The Editor Answers
BK's Executive Managing Editor grudgingly answers all your questions about publishing and the whole wretched industry.
Created by Jeevan Sivasubramaniam
1. What is the meaning of life?
2. Why is there something and not nothing?
3. What came first, the chicken or the egg?
4. Why do good things happen to bad people?
5. What is the sound of one hand clapping?
6. Where is Jimmy Hoffa buried?
From time to time I am asked these questions by elders, leaders, statesmen, the Dalai Lama, and Miley Ray Cyrus. The answers are, of course, simple:
1. The meaning of life is a life of meaning.
2. There's always something and not nothing because even nothing is something. (A bit like the words of the immortal Geddy Lee : If you choose not to decide, you still have made a choice.)
3. The egg came first. All chickens lay eggs but not all eggs come from chickens, so the only logical conclusion is that of all given possibilities, the chicken arrived first.
4. Good things happen to bad people because, unfortunately, bad things happen to good people. Good things also happen to good people and bad things also happen to bad people -- the universe must balance out all things.
5. That depends on what the one hand is clapping. Clapping, by it's very nature, is an activity that requires two components so a single hand can't clap by itself. Or you can just say that the sound of one hand clapping is very much the same as the sound of a rabbit yawning. Yeah, figure that one out, silly Zen Buddhists.
6. Where is Jimmy Hoffa buried? Who said he was dead?
Created by Jeevan Sivasubramaniam
A BK community member who did not wish to be identified asked me the following question:
"I get emails from Steve at ridiculous hours and times -- including on the weekend. However, whenever I talk to him, he always seems to be full of energy and well-rested. How many hours a week does Steve put in anyway?"
The answer to that question would involve me giving away a company secret. Steve actually doesn't work crazy hours, he just sets his computer to Italian time so that all messages seem to go out with date stamps that suggest that he's working incredibly late in the evening or incredibly early in the morning. Most of the time, Steve can be found relaxing with a cigar and a copy of the Wall Street Journal ("The NY Times is for polly-annas and communists," he often says) by his infinity pool at his Four Seasons Residences penthouse in downtown San Francisco.
Alright, yes, Steve works insane hours from his home office in Pinole. He works six days a week for about 12-14 hours a day. I have worked with Steve for over a decade now and there's no sign of him letting up. I can't tell you the number of times I've seen him come bouncing into the office in the morning only to find out that he never went to sleep the night before. Really.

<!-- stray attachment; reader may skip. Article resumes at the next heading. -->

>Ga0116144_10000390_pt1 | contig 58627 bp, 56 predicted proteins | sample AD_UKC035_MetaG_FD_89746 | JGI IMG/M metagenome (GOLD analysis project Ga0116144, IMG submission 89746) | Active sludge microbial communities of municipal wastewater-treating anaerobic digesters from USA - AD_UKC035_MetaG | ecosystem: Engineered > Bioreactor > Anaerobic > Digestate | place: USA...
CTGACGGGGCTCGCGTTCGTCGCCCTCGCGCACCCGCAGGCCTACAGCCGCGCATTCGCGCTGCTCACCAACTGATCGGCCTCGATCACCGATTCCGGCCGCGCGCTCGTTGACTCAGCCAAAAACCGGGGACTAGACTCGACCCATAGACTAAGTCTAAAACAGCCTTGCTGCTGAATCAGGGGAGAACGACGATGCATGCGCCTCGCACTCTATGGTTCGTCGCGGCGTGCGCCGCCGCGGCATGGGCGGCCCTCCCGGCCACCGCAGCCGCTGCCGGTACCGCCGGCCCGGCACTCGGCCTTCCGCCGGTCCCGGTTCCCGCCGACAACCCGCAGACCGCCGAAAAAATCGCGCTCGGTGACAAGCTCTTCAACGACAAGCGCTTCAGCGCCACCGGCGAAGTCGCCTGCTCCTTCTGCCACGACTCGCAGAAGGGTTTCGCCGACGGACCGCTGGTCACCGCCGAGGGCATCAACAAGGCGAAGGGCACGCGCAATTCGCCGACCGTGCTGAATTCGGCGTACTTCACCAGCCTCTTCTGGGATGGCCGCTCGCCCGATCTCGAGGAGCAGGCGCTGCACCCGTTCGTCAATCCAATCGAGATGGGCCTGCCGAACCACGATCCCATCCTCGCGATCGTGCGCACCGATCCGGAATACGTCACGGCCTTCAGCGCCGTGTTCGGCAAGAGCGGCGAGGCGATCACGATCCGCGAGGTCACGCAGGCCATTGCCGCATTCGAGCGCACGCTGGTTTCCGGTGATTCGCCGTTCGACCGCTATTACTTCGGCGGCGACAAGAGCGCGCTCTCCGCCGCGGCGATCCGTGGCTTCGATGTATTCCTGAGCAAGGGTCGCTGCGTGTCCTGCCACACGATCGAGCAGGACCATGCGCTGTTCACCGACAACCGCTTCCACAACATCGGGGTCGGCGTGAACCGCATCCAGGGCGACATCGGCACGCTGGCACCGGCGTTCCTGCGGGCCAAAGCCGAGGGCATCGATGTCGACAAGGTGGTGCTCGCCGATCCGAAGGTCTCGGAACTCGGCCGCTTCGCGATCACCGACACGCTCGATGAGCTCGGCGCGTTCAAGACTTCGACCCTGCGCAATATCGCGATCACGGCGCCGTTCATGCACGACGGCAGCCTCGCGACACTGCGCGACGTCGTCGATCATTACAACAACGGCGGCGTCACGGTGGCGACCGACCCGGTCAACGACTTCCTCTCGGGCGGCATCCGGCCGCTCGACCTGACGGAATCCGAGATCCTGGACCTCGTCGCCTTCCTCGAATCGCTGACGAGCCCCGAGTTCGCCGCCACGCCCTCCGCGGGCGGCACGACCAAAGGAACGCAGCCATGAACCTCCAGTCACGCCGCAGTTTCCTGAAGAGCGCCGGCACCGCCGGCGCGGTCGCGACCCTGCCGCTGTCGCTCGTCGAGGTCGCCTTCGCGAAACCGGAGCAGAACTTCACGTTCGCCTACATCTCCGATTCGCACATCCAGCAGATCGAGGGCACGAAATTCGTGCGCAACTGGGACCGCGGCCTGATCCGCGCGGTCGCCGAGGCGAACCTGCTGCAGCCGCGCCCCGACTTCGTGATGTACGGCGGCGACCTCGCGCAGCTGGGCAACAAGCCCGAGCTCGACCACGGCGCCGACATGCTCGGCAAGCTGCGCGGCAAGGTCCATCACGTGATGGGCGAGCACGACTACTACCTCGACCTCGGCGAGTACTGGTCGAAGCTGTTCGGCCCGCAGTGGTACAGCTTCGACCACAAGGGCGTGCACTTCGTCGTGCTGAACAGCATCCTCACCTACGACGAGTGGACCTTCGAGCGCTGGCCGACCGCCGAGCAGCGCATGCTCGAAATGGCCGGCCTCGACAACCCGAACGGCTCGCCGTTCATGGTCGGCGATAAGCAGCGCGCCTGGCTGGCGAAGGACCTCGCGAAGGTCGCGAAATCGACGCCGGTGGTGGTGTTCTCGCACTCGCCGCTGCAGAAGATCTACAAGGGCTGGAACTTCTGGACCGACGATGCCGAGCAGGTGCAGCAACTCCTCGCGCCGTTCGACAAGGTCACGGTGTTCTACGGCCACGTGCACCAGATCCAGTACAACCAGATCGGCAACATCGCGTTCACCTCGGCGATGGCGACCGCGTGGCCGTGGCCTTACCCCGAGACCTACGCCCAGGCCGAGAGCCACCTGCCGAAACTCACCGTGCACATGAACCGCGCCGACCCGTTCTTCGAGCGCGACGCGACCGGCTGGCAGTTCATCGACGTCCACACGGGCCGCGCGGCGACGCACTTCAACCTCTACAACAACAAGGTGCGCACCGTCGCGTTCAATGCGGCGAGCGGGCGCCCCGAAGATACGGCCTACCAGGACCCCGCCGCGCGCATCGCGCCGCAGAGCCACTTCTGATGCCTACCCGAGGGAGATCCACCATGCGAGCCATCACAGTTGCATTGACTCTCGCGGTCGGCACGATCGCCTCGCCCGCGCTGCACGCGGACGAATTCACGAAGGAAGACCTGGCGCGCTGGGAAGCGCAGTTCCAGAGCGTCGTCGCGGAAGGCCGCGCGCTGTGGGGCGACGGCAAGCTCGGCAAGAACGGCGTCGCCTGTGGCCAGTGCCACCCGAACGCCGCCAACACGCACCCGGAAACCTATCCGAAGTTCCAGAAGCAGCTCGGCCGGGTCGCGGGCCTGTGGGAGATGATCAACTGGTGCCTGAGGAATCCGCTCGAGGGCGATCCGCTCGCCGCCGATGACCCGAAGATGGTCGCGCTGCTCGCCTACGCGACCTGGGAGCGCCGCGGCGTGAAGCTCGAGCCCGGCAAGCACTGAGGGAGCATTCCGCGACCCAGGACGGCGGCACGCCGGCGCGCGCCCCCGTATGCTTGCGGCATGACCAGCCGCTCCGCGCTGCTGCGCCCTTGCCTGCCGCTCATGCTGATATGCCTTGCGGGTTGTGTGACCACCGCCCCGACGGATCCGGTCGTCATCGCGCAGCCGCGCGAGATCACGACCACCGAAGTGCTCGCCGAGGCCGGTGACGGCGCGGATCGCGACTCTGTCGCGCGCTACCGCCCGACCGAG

It's quite disgusting, in my opinion. I just wish there was some way to package and mass-produce whatever it is that drives him -- imagine the money I could make selling that on the open markets! Unfortunately there's no way to bottle belief, faith, and mission -- but I'm working on it.
This practice is actually an elaborate ruse by Steve. While everyone has their eyes closes, he furiously hunts about for the material he should have prepared for the meeting at hand and tries to sneak in a quick read.
Okay, that's not true. That's just what I do.
The practice started years back where Steve would open meetings with a prayer. It wasn't just staff meetings but all sorts of other gatherings -- he even asked if he could say a short prayer before starting to interview me ten years back. Even back then, he did always check that others would not feel uncomfortable in any way by this practice. In those earlier days, with significantly fewer employees and less diverse religious and spiritual backgrounds, this was not an issue. As time passed, we took on additional staff members of other faiths as well as a few avowed atheists and I suppose he may have felt that the tradition was too closely tied to Christianity (even though his prayers were more general in nature). So, to maintain the practice for himself and to afford others their own, it slowly evolved into a moment of silence during which people could say a silent prayer, simply collect their thoughts, focus their energies, or do nothing at all.
Now and again, Steve still pulls the old prayer move. In fact, he does it with all authors at the beginning of their meetings with him. The difference now is that he asks the authors if they would like to say a prayer related to their particular faith or practice and then joins them. Most recently he joined our author Devora Zack in a traditional Hebrew meditation before starting the meeting.
I agree, it is unique, and it always catches authors off-guard, but in a pleasant way. A spiritual moment in a corporate environment is still a rare thing.